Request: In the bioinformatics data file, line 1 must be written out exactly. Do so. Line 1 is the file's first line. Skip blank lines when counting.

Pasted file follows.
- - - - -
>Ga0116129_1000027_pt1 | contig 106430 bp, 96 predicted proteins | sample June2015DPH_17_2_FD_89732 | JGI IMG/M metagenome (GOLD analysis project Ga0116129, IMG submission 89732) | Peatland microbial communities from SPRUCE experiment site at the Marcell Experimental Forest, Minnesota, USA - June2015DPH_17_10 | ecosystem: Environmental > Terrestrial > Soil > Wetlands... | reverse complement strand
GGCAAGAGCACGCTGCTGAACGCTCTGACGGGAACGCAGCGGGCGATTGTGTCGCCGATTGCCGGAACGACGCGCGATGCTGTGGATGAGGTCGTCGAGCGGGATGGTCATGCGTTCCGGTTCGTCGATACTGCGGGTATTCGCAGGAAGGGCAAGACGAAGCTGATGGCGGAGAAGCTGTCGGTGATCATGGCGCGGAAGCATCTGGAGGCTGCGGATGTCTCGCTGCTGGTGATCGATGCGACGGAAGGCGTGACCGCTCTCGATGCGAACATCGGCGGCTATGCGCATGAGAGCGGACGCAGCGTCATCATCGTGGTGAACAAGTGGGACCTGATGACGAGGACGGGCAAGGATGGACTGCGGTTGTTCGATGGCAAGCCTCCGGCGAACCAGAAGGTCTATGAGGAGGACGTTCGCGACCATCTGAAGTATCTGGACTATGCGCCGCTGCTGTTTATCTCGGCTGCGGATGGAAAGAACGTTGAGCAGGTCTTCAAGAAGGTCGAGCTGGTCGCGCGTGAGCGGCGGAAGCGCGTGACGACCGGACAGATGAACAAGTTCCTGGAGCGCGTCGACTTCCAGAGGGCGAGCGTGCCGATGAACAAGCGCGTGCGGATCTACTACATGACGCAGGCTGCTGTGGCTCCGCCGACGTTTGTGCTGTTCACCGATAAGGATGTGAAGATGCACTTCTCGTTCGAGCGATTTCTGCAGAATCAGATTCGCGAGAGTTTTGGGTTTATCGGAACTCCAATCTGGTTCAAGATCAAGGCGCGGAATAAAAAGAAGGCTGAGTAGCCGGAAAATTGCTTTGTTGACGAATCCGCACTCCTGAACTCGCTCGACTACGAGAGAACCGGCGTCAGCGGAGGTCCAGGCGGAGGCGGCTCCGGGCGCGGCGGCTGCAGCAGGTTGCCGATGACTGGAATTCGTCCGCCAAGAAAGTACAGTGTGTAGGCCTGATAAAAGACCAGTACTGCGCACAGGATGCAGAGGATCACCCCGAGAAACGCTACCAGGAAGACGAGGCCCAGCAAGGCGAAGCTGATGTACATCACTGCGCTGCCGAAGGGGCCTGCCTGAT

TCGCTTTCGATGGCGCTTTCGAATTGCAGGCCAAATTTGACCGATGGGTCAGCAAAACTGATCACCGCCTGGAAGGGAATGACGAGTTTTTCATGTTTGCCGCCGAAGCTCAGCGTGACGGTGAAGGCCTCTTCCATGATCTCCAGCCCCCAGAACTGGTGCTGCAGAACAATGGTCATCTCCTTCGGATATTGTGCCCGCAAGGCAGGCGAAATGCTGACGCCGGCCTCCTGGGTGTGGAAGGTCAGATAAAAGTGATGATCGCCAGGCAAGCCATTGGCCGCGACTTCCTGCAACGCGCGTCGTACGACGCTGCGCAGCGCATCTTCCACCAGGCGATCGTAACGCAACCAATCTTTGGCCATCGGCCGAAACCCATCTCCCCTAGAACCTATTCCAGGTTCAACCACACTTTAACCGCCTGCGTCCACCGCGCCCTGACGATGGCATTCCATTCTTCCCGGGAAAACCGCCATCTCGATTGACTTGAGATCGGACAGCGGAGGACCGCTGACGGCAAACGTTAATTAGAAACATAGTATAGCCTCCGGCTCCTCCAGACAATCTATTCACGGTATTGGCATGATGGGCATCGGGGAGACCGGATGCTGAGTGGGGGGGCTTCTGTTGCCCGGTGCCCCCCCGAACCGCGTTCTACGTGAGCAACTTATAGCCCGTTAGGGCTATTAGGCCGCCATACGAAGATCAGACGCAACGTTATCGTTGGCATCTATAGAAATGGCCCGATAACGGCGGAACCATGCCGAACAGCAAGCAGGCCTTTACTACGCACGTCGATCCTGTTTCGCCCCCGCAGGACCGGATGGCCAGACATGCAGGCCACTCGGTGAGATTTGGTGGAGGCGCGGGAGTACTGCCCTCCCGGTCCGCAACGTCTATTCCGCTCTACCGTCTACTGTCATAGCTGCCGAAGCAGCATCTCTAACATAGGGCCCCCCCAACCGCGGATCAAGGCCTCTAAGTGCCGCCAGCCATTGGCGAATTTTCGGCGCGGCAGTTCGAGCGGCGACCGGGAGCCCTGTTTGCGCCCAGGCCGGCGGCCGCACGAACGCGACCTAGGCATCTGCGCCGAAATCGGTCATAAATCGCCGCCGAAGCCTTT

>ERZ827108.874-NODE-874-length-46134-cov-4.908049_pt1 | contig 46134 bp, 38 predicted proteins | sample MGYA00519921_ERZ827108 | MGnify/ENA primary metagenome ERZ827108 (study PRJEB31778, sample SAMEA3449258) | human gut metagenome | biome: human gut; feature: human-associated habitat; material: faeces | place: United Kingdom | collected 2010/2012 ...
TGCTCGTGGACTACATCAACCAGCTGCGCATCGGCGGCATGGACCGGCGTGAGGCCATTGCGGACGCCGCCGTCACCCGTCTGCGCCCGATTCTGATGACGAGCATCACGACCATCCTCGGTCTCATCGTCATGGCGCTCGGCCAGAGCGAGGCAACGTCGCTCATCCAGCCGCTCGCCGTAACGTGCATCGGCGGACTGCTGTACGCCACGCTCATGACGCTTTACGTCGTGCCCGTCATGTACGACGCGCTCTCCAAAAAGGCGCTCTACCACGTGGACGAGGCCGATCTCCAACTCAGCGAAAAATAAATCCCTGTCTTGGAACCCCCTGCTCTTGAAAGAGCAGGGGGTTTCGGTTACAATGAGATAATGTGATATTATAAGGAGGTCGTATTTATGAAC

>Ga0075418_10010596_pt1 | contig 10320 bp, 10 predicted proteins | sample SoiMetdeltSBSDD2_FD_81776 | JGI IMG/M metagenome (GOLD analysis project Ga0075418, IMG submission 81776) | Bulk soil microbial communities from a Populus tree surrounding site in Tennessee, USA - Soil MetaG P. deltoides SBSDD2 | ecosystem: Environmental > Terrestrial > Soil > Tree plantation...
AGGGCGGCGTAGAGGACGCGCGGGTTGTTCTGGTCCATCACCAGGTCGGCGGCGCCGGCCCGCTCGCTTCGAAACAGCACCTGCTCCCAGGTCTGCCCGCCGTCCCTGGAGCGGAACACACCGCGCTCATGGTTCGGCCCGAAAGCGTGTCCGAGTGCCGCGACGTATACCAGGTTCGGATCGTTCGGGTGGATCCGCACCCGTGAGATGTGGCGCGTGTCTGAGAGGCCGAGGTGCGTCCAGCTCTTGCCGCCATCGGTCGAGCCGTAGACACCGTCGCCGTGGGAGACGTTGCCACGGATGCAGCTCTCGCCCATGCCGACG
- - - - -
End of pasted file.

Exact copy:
>Ga0116129_1000027_pt1 | contig 106430 bp, 96 predicted proteins | sample June2015DPH_17_2_FD_89732 | JGI IMG/M metagenome (GOLD analysis project Ga0116129, IMG submission 89732) | Peatland microbial communities from SPRUCE experiment site at the Marcell Experimental Forest, Minnesota, USA - June2015DPH_17_10 | ecosystem: Environmental > Terrestrial > Soil > Wetlands... | reverse complement strand